What’s the problem with nudity?

While I wouldn’t describe myself as a prude, I found this programme made for some uncomfortable viewing.  It was an odd combination of examining theories on why and when humans became hairless and “quasi” research into our own discomfort at being nude – two very different subjects.

I found the explanation of the theories on why we as humans are hairless (or at least not as furry as say primates) quite fascinating.   The programme started with Darwin’s own theory that our hairlessness is due to women’s natural preference for less hirsute men.  This has lead to our evolution as “furless”.  Darwin’s theory has only recently been empirically tested and findings do indeed suggest that women prefer less hirsute men.

Then the programme moved on to consider when humans became hairless.  Odd enough research in this area examines our parasites – lice to be exact.  By comparing our lice with those of our nearest evolutionary neighbour – primates – researchers in California have projected that human became hairless very early on in our evolution.  It all turns out to be due to the size of our brain and temperature regulation.  In other words, we sweat to keep cool and we wouldn’t be able to do this if were covered in fur.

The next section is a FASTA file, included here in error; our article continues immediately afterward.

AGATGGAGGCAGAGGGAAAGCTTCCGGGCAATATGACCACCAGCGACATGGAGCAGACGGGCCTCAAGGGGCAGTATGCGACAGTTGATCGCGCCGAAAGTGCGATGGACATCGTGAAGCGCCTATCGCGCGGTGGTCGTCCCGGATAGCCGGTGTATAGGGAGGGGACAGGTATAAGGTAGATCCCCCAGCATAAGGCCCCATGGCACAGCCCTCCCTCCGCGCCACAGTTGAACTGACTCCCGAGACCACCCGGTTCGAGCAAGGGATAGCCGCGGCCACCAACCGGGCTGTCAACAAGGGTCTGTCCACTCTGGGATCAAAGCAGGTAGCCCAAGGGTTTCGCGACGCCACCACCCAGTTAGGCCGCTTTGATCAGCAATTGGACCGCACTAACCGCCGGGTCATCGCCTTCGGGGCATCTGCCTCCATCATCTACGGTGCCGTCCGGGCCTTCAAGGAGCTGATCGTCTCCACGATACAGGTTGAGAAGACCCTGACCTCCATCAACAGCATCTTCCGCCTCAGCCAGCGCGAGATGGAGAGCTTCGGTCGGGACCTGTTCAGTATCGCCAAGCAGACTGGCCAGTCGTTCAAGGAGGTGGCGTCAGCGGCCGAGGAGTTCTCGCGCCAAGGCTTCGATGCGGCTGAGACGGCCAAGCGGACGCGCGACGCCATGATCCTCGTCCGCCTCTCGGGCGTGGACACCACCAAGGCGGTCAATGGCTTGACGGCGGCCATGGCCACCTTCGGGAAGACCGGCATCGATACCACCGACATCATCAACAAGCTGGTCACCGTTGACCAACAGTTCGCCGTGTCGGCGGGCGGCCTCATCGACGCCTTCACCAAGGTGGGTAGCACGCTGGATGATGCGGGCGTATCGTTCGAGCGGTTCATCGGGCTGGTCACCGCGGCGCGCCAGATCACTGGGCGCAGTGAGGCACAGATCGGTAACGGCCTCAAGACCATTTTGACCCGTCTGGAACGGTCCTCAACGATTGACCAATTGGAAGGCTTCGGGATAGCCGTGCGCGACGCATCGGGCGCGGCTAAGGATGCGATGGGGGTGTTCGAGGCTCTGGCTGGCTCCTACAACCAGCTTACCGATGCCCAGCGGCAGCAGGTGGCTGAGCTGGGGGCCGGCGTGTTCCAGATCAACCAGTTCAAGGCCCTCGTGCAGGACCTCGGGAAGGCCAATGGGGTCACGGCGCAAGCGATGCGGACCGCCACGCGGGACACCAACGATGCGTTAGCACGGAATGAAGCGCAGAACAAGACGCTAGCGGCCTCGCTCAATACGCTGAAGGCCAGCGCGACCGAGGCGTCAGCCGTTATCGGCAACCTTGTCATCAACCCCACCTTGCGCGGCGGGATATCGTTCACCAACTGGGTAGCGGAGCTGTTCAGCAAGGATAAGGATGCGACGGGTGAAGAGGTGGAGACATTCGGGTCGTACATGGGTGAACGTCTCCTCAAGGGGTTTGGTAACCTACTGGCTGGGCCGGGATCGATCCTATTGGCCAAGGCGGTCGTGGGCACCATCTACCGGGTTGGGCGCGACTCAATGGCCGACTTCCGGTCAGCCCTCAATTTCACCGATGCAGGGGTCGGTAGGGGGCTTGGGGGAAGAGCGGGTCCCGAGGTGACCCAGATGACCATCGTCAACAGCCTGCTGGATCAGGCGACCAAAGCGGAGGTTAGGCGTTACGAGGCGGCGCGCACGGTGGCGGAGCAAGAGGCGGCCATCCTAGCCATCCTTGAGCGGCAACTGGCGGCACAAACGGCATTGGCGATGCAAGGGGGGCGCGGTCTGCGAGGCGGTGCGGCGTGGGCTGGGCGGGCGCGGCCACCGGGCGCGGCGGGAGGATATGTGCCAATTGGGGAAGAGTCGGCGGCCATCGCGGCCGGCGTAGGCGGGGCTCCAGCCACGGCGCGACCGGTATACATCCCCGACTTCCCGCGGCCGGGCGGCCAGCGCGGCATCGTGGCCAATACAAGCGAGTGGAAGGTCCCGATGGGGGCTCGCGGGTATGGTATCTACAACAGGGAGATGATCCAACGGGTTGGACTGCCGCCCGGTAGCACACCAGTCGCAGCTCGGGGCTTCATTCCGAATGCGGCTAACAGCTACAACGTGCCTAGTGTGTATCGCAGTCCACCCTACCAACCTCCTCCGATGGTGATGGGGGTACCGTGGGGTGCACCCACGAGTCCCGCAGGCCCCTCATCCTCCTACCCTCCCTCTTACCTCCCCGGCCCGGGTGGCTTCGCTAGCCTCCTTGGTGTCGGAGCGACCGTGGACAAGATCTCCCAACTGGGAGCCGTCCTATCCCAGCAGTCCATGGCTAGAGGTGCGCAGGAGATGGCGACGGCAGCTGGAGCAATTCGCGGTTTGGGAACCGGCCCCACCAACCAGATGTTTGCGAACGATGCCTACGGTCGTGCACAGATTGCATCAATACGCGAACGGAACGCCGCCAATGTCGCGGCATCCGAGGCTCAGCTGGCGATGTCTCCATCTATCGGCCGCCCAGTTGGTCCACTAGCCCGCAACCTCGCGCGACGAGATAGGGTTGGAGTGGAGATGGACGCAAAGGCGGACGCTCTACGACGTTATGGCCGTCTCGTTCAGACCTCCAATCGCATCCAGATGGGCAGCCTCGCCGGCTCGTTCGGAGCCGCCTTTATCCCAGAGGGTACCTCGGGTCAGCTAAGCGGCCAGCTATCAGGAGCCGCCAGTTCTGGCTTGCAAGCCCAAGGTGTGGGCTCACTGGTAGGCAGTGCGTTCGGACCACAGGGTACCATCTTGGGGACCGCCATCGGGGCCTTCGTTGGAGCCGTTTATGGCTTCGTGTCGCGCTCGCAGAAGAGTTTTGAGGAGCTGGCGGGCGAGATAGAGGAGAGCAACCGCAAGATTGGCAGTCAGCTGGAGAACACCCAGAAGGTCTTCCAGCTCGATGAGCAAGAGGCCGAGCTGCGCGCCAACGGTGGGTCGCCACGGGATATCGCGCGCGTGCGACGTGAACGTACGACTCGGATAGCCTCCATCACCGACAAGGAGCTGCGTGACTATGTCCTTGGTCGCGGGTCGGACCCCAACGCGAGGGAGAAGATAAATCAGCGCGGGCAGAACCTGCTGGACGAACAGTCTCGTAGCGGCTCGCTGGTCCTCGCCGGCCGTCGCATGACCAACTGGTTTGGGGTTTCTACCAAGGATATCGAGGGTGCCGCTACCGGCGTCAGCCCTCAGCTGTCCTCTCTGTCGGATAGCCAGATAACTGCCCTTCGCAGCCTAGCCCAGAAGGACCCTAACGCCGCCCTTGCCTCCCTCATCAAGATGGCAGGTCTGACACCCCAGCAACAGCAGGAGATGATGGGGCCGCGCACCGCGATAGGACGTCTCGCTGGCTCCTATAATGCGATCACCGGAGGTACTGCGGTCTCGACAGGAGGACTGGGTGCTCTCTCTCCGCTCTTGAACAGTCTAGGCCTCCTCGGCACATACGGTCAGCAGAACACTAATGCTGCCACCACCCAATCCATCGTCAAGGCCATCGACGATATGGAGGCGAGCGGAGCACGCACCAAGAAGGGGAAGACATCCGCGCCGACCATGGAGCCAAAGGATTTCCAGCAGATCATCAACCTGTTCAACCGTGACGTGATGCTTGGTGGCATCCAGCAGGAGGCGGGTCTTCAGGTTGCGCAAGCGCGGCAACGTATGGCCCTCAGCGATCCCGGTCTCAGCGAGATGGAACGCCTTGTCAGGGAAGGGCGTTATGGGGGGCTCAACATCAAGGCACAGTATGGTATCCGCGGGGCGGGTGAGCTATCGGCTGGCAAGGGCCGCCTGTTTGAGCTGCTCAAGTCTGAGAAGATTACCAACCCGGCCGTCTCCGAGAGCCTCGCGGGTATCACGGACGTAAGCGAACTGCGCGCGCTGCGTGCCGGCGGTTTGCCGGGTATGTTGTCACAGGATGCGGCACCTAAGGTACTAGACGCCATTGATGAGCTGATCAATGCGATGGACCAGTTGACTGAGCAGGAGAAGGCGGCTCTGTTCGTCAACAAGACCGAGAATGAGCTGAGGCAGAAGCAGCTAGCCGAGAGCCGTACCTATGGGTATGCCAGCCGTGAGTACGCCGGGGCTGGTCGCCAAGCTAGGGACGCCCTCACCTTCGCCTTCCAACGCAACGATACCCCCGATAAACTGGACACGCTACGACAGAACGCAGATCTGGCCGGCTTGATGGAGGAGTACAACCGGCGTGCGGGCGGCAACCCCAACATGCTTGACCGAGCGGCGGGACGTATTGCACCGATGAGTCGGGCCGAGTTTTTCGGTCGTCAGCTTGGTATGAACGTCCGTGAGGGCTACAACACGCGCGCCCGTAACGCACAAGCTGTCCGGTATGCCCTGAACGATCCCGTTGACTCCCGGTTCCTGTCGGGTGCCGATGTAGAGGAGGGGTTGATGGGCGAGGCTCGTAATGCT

The other aspect of this programme (why we are uncomfortable nude) was less informative.  It came across as little more than titillation for voyeurs.  It tried to examine why humans (whatever the culture) are naturally modest and embarrassed to be nude.  The programme took a group of volunteers and had them go through a variety of “experiments” to see if they were embarrassed to be nude and whether they could overcome their embarrassment.  This bit of the programme drew some very obvious conclusion – yes we are embarrassed to be nude and yes it is tied up with sexuality.  The programme theorised that we are naturally modest so that we remain monogamous.

I’m not sure why the programme makers felt the need to mix between these two topics as they have.  More importantly, I really don’t understand why they needed a group of volunteers to go nude to show us how embarrassing nudity can be.  Being a bit of a cynic I wonder if they felt they had to add in something a bit sensationalistic to liven up this slightly nerdy scientific programme.

Am I just being a prude or did anyone else feel this programme to be leaning toward titillation?


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What can I say....I'm addicted to TV
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